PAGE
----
Catholic-Adj. All-Embracing; Universal

Article excerpt

On October 22, 2000, some 70,000 participants from 124 nations gathered in St. Peter's Square, the Vatican, to celebrate World Mission Sunday. The World Missionary Congress that preceded this event brought together 1,200 bishops, priests, missioners, and lay persons from around the world. Presiding over the October 22 celebration, Pope John Paul II said: "The world cannot live without missionaries."

Here in North America, from September 28 through October 1, more than 700 Roman Catholics attended Mission Congress 2000 at the Holiday Inn in downtown Chicago. The U.S. Catholic Mission Association presented Mission Awards for 2000 to Gerald H. Anderson, former editor of this journal. "in recognition of [his] many years of service to the missionary community and to USCMA," and to the Overseas Ministries Study Center "in recognition of the Center's years of commitment to Global Mission Studies," which was received by the present editor and director of the Overseas Ministries Study Center.

The October 2000 issue of the INTERNATIONAL BULLETIN included significant, but essentially Protestant, essays dealing with the New York 1900 Ecumenical Missionary Conference, early twentieth-century financing of Protestant missions from North America, and the evangelical AD 2000 movement. But of course there is a much larger story of God's work in our world, for the church is profoundly catholic.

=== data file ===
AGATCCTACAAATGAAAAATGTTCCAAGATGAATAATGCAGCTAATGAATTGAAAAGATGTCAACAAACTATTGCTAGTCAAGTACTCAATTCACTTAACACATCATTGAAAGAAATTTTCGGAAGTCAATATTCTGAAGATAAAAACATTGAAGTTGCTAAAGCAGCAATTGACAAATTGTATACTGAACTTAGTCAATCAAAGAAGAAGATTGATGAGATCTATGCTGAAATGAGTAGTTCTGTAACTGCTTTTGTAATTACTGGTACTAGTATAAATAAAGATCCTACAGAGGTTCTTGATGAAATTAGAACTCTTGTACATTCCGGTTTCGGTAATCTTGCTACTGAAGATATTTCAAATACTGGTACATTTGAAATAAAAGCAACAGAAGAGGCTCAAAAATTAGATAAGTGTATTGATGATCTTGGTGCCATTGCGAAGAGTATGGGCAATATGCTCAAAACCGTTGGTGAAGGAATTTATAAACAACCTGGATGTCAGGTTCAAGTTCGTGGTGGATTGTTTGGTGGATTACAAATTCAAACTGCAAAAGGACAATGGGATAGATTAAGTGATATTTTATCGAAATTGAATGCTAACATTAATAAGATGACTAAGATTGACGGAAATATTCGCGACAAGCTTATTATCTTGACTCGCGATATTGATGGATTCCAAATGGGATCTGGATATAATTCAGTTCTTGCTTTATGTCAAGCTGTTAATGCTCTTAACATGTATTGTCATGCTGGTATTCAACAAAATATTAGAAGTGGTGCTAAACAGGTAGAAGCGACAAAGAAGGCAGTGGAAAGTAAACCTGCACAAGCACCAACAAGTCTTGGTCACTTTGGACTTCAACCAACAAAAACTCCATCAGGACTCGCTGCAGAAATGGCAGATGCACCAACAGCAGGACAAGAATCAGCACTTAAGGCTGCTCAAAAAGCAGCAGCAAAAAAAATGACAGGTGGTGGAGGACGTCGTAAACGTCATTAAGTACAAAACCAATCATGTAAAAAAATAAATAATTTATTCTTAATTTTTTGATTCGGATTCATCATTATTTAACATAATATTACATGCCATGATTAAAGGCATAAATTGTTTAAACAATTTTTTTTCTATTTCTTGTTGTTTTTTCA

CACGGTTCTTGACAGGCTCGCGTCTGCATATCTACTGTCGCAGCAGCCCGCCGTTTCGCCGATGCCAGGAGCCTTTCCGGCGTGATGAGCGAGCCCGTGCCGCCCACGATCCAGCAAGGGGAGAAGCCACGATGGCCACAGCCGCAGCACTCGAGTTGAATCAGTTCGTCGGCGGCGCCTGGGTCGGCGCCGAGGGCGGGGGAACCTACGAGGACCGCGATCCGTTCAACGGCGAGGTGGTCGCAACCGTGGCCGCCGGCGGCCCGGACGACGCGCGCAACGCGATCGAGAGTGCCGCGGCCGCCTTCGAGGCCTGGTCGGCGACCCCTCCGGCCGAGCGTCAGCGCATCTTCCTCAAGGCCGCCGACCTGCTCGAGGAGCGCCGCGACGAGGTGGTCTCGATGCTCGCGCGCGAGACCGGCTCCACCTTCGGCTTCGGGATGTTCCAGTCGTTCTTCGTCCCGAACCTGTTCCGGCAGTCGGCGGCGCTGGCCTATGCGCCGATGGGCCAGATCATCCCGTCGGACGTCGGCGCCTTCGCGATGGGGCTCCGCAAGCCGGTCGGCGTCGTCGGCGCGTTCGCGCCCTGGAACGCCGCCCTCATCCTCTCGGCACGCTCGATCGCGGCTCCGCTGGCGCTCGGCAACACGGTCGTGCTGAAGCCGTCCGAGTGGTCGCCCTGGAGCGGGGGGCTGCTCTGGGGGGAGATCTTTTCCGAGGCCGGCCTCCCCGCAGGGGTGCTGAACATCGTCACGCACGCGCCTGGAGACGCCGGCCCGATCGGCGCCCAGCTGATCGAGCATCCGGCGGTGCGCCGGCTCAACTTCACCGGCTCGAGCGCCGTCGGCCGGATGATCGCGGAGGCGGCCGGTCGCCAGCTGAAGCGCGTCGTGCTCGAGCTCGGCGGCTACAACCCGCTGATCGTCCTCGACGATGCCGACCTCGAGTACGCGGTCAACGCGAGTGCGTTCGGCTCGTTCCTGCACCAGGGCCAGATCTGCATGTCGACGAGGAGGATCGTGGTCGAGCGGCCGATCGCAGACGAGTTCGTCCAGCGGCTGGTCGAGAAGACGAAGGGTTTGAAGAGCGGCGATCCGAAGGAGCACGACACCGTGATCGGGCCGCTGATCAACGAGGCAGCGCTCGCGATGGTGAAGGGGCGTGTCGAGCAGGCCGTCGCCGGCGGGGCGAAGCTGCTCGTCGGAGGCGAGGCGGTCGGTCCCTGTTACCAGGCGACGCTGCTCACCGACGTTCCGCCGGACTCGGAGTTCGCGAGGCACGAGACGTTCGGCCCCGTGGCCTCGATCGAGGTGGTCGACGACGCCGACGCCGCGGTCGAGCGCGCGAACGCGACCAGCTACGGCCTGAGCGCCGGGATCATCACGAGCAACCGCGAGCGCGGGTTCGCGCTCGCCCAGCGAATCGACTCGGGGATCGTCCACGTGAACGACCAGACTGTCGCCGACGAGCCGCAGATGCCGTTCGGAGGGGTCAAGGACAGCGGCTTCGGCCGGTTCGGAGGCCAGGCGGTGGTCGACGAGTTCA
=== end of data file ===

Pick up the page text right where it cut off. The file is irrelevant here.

The dictionary definition of "catholic" gives three aspects to its religious use: (1) of the Roman Catholic religion, (2) including all Christians, and (3) including all of the Western church. In this issue we focus attention on the first of these definitions; we offer a largely Roman Catholic perspective on the most central of all Christian subjects-mission. …